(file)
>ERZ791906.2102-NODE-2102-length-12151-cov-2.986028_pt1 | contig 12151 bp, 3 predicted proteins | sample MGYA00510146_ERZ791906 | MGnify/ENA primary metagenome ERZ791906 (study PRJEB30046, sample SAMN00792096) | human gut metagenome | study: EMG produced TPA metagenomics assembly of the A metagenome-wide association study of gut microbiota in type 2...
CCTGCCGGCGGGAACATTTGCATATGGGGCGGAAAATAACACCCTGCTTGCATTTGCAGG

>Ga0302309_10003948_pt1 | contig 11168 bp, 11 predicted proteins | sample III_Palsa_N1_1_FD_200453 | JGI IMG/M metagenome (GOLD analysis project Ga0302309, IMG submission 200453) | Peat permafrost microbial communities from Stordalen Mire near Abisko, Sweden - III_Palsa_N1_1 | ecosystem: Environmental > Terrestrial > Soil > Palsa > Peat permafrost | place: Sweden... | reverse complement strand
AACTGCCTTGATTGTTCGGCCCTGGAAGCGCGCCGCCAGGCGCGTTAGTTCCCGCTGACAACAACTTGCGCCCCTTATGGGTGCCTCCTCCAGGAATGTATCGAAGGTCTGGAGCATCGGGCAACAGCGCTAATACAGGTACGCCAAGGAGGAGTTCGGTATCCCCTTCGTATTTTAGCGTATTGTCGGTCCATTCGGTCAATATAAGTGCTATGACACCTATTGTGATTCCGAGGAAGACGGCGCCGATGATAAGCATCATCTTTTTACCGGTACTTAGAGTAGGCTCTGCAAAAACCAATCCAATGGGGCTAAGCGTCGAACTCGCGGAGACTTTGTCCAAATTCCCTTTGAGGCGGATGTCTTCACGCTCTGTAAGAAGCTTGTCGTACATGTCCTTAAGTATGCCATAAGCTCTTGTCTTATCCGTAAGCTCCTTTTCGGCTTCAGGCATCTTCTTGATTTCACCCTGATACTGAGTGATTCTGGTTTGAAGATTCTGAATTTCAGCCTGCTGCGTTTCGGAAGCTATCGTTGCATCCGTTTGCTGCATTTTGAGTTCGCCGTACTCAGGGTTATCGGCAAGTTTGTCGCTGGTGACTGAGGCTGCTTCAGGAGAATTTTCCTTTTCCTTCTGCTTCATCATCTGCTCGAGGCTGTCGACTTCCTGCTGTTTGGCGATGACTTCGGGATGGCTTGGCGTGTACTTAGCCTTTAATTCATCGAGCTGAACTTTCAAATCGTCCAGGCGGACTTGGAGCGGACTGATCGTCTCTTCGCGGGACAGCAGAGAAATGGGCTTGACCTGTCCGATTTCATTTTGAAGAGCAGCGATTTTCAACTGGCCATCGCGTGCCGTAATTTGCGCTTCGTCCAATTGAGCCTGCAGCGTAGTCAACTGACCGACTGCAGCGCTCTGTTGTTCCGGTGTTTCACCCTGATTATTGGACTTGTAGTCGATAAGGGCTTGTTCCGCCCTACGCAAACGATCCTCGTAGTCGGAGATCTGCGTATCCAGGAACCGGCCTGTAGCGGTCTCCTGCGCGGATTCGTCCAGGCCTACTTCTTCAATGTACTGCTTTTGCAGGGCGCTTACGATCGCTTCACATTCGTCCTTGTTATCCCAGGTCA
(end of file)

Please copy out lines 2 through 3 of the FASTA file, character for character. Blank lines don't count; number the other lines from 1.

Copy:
CCTGCCGGCGGGAACATTTGCATATGGGGCGGAAAATAACACCCTGCTTGCATTTGCAGG

>Ga0302309_10003948_pt1 | contig 11168 bp, 11 predicted proteins | sample III_Palsa_N1_1_FD_200453 | JGI IMG/M metagenome (GOLD analysis project Ga0302309, IMG submission 200453) | Peat permafrost microbial communities from Stordalen Mire near Abisko, Sweden - III_Palsa_N1_1 | ecosystem: Environmental > Terrestrial > Soil > Palsa > Peat permafrost | place: Sweden... | reverse complement strand